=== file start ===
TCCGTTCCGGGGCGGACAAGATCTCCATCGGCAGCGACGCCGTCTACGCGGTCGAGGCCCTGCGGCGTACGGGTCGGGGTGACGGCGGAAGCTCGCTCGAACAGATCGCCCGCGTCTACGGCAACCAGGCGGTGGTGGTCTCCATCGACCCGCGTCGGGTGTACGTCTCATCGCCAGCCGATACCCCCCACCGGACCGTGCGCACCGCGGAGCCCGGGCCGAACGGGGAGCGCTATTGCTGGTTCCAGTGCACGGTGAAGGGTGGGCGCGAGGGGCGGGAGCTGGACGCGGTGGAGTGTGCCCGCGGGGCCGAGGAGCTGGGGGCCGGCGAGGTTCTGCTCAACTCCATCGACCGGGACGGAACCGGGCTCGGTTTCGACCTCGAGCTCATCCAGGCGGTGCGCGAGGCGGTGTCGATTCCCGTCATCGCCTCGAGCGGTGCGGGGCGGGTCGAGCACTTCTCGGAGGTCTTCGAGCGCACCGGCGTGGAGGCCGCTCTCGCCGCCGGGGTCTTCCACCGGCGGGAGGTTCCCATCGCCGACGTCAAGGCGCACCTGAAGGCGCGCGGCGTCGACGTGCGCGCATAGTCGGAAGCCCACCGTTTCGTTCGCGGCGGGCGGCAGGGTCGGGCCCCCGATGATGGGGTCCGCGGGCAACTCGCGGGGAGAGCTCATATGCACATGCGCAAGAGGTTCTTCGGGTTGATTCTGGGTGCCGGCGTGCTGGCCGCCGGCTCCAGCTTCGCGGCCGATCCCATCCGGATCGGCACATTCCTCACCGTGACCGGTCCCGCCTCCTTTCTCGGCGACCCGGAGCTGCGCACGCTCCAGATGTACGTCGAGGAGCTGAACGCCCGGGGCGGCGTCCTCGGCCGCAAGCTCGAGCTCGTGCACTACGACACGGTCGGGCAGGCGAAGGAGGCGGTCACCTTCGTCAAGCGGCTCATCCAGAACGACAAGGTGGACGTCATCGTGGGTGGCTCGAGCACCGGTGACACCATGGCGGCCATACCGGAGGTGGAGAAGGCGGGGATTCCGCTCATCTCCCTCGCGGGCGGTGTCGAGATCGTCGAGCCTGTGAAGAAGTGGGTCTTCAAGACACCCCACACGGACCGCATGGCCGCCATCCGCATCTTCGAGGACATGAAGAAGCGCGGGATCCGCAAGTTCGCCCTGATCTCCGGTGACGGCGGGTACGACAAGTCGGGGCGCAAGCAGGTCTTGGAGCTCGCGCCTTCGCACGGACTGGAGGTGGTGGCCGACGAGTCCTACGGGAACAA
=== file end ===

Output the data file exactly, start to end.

TCCGTTCCGGGGCGGACAAGATCTCCATCGGCAGCGACGCCGTCTACGCGGTCGAGGCCCTGCGGCGTACGGGTCGGGGTGACGGCGGAAGCTCGCTCGAACAGATCGCCCGCGTCTACGGCAACCAGGCGGTGGTGGTCTCCATCGACCCGCGTCGGGTGTACGTCTCATCGCCAGCCGATACCCCCCACCGGACCGTGCGCACCGCGGAGCCCGGGCCGAACGGGGAGCGCTATTGCTGGTTCCAGTGCACGGTGAAGGGTGGGCGCGAGGGGCGGGAGCTGGACGCGGTGGAGTGTGCCCGCGGGGCCGAGGAGCTGGGGGCCGGCGAGGTTCTGCTCAACTCCATCGACCGGGACGGAACCGGGCTCGGTTTCGACCTCGAGCTCATCCAGGCGGTGCGCGAGGCGGTGTCGATTCCCGTCATCGCCTCGAGCGGTGCGGGGCGGGTCGAGCACTTCTCGGAGGTCTTCGAGCGCACCGGCGTGGAGGCCGCTCTCGCCGCCGGGGTCTTCCACCGGCGGGAGGTTCCCATCGCCGACGTCAAGGCGCACCTGAAGGCGCGCGGCGTCGACGTGCGCGCATAGTCGGAAGCCCACCGTTTCGTTCGCGGCGGGCGGCAGGGTCGGGCCCCCGATGATGGGGTCCGCGGGCAACTCGCGGGGAGAGCTCATATGCACATGCGCAAGAGGTTCTTCGGGTTGATTCTGGGTGCCGGCGTGCTGGCCGCCGGCTCCAGCTTCGCGGCCGATCCCATCCGGATCGGCACATTCCTCACCGTGACCGGTCCCGCCTCCTTTCTCGGCGACCCGGAGCTGCGCACGCTCCAGATGTACGTCGAGGAGCTGAACGCCCGGGGCGGCGTCCTCGGCCGCAAGCTCGAGCTCGTGCACTACGACACGGTCGGGCAGGCGAAGGAGGCGGTCACCTTCGTCAAGCGGCTCATCCAGAACGACAAGGTGGACGTCATCGTGGGTGGCTCGAGCACCGGTGACACCATGGCGGCCATACCGGAGGTGGAGAAGGCGGGGATTCCGCTCATCTCCCTCGCGGGCGGTGTCGAGATCGTCGAGCCTGTGAAGAAGTGGGTCTTCAAGACACCCCACACGGACCGCATGGCCGCCATCCGCATCTTCGAGGACATGAAGAAGCGCGGGATCCGCAAGTTCGCCCTGATCTCCGGTGACGGCGGGTACGACAAGTCGGGGCGCAAGCAGGTCTTGGAGCTCGCGCCTTCGCACGGACTGGAGGTGGTGGCCGACGAGTCCTACGGGAACAA